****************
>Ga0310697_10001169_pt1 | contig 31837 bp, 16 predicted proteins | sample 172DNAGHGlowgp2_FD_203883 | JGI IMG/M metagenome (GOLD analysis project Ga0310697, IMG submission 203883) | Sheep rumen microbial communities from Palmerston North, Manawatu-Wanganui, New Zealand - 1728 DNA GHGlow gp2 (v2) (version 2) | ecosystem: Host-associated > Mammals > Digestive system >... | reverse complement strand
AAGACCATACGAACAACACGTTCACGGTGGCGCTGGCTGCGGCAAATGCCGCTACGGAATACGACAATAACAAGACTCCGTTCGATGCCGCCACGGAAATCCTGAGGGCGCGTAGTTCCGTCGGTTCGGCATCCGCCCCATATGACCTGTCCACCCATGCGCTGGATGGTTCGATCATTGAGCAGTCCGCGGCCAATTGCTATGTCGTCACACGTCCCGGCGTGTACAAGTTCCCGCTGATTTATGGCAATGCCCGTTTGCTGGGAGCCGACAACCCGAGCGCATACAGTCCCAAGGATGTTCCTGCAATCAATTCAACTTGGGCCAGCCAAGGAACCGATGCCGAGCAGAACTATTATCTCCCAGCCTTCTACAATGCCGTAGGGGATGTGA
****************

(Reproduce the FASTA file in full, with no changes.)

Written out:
>Ga0310697_10001169_pt1 | contig 31837 bp, 16 predicted proteins | sample 172DNAGHGlowgp2_FD_203883 | JGI IMG/M metagenome (GOLD analysis project Ga0310697, IMG submission 203883) | Sheep rumen microbial communities from Palmerston North, Manawatu-Wanganui, New Zealand - 1728 DNA GHGlow gp2 (v2) (version 2) | ecosystem: Host-associated > Mammals > Digestive system >... | reverse complement strand
AAGACCATACGAACAACACGTTCACGGTGGCGCTGGCTGCGGCAAATGCCGCTACGGAATACGACAATAACAAGACTCCGTTCGATGCCGCCACGGAAATCCTGAGGGCGCGTAGTTCCGTCGGTTCGGCATCCGCCCCATATGACCTGTCCACCCATGCGCTGGATGGTTCGATCATTGAGCAGTCCGCGGCCAATTGCTATGTCGTCACACGTCCCGGCGTGTACAAGTTCCCGCTGATTTATGGCAATGCCCGTTTGCTGGGAGCCGACAACCCGAGCGCATACAGTCCCAAGGATGTTCCTGCAATCAATTCAACTTGGGCCAGCCAAGGAACCGATGCCGAGCAGAACTATTATCTCCCAGCCTTCTACAATGCCGTAGGGGATGTGA